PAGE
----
That's exactly the sort of feel the audience encountered with some of Michaela's songs, such as “Bright Lights and the Fame”. Like any good lovelorn Country song, it addresses a sad subject with an upbeat musical style, and speaks of how attempting to hang on to a Country singer boyfriend didn't work out because she couldn't compete with his career. Michaela sings of how she knew she couldn't compete with his life on the road, and that was that. Hand her a beer.
Even her choice of covers shows her grounding in traditional Country, with songs such as “Your Cheatin' Heart” performed in a way that would make Hank Sr. proud.
As someone who's always preferred straightforward Country to some of the crossover style, slickly-produced songs that turn into hits, but you forget what they were about, I loved seeing Michaela Anne prove there are still those who want to stick to Country music's roots. I think if she keeps going, Michaela is one day going to be on the same sort of lists that Loretta Lynn, Dolly Parton and EmmyLou Harris populate. When Michaela Anne returns to CSPS Hall (and I'm sure she will) don't miss her.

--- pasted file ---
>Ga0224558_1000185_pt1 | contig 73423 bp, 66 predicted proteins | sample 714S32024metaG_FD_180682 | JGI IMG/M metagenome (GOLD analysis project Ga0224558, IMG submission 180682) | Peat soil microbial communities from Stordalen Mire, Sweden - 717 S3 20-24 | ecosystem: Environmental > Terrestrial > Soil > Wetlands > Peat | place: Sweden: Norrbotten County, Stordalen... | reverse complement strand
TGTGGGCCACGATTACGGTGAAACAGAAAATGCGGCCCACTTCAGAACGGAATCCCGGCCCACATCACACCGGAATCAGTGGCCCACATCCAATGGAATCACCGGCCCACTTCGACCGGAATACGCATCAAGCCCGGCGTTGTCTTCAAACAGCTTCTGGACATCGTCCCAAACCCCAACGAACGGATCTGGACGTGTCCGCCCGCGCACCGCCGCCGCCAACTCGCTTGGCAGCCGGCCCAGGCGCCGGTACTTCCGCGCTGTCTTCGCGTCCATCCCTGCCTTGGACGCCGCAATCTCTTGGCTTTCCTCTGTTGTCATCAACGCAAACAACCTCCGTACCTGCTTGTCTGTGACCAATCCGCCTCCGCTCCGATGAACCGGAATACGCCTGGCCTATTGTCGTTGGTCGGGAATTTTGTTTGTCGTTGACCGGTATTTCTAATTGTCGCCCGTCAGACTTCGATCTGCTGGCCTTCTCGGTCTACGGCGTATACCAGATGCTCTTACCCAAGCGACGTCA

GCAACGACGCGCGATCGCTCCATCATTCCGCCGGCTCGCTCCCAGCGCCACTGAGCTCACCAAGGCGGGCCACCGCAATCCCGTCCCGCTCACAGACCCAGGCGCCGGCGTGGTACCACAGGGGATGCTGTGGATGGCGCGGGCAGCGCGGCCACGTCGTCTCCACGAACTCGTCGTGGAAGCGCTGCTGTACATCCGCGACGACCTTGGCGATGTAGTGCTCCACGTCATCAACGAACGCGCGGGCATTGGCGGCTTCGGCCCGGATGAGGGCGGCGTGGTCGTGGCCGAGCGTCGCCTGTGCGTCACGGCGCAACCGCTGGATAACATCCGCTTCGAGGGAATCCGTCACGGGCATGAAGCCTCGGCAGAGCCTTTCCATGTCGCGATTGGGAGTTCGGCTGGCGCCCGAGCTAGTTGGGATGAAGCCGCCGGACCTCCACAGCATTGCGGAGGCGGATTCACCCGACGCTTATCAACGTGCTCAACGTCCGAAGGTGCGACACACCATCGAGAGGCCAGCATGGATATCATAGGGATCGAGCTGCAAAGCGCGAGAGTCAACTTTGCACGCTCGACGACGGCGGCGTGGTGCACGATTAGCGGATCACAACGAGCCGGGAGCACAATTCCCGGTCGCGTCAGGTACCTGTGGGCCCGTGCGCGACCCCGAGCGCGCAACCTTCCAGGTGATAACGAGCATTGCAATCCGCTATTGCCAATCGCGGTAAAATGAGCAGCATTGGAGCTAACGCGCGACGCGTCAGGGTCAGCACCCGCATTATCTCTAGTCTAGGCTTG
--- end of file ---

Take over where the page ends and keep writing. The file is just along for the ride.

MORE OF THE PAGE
Live Gig Source is committed to documenting live music events by taking and sharing exceptional concert photographs. We provide images for artists, venues, and the media while also maintaining a living archive on our website. Our goal is to capture musical memories that matter. George Burrows
Everybody's saying music is love Everybody's saying it's, you know it is, mm Everyone, yes, everyone Everyone's saying music, music is love Everyone's saying that music is love, everybody's saying it's love Put on your colors and run come see Everybody says that music's for free Take off your clothes and lie in the sun Everybody's says that music's for fun
David Crosby Atlantic Records 1971 "If I Could Only Remember My Name.. ... See MoreSee Less